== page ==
Who: Stakeholder Engagement

There is a spectrum of engagement options for connecting with stakeholders through research. Transdisciplinary research programs focus on the higher levels of inclusivity. Instead of just informing or communicating with social actors or gathering data or consulting them. These are the level of ‘non-participation’. Instead, transdisciplinary research programs are about participation by stakeholders and an inherent value of stakeholder knowledge. At the deepest level, this involves co-creating and delivering the research program.

What does transdisciplinary research mean for engaging stakeholders in practice?

  • Transdisciplinary research requires collaboration between academic and non-academic stakeholders, that can take many different forms. [See Methods and Resources]
  • Knowledge is co-produced: Stakeholders are involved in research as significant contributors. It is important to decide which parts of the project are being co-produced and which not. Prof. John Robinson notes that there are various ‘co’s’ to consider:
    • Co-creation of partnerships: Transdisciplinarity isn’t about communication, but it is rather co-defining what the problem is, and really sourcing knowledge from the stakeholders from the beginning of the research project.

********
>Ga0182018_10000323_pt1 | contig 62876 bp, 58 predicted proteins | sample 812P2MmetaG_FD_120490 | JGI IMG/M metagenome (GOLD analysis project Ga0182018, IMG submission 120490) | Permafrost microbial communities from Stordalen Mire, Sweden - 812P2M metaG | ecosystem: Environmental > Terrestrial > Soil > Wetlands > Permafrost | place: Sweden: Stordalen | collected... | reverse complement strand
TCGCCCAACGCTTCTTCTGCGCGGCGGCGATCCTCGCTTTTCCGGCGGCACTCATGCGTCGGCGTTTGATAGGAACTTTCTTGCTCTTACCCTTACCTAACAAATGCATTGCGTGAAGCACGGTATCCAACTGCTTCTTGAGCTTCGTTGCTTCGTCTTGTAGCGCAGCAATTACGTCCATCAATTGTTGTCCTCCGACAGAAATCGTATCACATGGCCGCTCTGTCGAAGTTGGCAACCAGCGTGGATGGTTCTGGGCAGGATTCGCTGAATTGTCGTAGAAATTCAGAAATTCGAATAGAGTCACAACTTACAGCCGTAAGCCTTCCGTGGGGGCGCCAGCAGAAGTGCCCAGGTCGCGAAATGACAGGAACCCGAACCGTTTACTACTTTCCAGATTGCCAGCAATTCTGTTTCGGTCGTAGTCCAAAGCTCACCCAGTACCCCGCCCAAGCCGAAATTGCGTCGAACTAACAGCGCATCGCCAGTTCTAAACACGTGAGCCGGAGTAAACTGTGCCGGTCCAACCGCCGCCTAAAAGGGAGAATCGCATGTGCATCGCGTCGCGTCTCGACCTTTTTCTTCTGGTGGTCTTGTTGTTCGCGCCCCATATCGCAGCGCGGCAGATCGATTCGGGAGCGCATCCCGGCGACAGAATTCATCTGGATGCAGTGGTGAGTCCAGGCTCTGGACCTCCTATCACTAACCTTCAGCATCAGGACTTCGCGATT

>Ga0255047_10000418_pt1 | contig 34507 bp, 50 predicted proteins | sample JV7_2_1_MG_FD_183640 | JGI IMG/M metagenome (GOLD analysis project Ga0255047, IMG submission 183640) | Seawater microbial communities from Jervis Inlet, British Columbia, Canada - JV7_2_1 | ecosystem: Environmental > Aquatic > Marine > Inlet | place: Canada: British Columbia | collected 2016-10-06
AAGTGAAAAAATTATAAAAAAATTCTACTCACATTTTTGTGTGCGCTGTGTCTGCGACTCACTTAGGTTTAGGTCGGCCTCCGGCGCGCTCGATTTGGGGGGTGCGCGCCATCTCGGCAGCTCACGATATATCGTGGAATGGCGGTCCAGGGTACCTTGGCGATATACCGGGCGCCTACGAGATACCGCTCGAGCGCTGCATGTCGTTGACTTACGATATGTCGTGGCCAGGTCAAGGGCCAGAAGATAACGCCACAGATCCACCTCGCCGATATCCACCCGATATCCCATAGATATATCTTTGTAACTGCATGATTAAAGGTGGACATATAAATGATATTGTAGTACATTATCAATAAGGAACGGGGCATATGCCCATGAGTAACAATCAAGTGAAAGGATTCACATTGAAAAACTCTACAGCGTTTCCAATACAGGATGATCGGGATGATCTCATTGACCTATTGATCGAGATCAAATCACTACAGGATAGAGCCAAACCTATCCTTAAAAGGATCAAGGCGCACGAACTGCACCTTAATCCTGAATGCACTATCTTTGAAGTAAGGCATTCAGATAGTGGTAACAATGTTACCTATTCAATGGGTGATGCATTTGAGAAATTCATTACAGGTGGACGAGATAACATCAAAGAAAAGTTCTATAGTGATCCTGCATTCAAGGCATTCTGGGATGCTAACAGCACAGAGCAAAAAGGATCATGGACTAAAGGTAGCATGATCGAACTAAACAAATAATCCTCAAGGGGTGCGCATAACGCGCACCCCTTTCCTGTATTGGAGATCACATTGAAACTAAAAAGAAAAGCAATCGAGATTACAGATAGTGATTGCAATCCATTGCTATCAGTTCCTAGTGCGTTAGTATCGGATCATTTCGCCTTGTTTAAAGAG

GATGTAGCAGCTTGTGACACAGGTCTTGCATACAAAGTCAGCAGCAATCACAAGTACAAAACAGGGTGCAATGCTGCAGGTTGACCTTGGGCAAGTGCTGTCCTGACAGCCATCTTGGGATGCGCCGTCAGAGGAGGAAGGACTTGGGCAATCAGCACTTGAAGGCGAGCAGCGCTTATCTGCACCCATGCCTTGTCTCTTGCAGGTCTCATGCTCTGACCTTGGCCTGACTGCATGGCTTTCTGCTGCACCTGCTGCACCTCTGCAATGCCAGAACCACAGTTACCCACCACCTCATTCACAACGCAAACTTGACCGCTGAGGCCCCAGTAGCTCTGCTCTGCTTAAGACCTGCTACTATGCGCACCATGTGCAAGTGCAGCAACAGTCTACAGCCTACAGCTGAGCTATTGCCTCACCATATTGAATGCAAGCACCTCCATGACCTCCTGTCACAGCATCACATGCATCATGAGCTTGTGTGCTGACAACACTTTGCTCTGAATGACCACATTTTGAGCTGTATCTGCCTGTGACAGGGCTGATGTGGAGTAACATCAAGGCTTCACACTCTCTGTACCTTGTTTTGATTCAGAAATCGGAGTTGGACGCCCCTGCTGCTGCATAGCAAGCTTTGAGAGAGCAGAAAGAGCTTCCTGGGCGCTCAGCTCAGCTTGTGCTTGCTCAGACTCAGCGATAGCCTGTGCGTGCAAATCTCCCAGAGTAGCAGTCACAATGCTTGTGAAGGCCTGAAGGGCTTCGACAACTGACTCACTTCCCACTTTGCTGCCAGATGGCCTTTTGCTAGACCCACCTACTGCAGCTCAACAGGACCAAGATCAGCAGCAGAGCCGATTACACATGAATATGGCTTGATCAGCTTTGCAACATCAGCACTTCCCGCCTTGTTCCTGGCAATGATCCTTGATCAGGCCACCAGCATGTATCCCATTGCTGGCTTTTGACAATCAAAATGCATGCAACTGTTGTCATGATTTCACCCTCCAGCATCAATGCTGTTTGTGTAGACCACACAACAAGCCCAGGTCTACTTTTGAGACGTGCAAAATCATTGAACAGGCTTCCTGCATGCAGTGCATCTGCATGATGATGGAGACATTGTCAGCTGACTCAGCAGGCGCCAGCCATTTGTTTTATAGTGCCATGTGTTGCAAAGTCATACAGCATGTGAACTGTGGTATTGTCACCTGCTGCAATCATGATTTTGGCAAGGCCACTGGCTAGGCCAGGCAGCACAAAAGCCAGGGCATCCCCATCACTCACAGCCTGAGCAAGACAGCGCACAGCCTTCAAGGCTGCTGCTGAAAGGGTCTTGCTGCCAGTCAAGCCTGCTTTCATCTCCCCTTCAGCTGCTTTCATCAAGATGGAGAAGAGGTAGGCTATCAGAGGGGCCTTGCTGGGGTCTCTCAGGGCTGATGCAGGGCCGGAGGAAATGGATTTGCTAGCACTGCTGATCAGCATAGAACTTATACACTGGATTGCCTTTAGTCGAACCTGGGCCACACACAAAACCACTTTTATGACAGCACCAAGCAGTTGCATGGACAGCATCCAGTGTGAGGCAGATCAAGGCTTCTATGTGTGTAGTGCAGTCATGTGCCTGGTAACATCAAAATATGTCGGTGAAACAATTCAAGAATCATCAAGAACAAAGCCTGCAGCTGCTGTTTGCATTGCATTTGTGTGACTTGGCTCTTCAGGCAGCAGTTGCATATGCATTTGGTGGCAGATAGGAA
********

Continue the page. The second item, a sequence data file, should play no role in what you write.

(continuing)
• Co-design of projects including problem definition and approach.
    • Co-production of knowledge.
    • Co-implementation of results or co-dissemination.

Note: Not every researcher has to constantly be engaged in the questions of co-production, but if you are engaged in transdisciplinary work then the project has to be.

  • Co-creation means that research questions, methods, research itself, and interpretation of results are all open to being done in partnership; therefore, they are emergent.

Identifying who to engage:

The OECD guide recommends considering the following ethical considerations in selecting stakeholders (OECD 2020, p.38):

  • Diversity and inclusivity of partners
  • Gender balance and diversity of individuals
  • Asymmetries of power between academic and non-academic partners
  • Cultural equity and / or language issues
  • Data access and who controls access
  • Equitable distribution of risks and benefits
  • The potential for unintended consequences of the implementation of an intervention.
Click here to access the OECD guide

The university also provides guidance and training on diverse forms of public engagement (e.g. citizen science, festivals), which may complement your transdisciplinary initiatives.

Go to the Methods & resources page to find out more tips and resources on how to engage stakeholders effectively.

See Methods & resources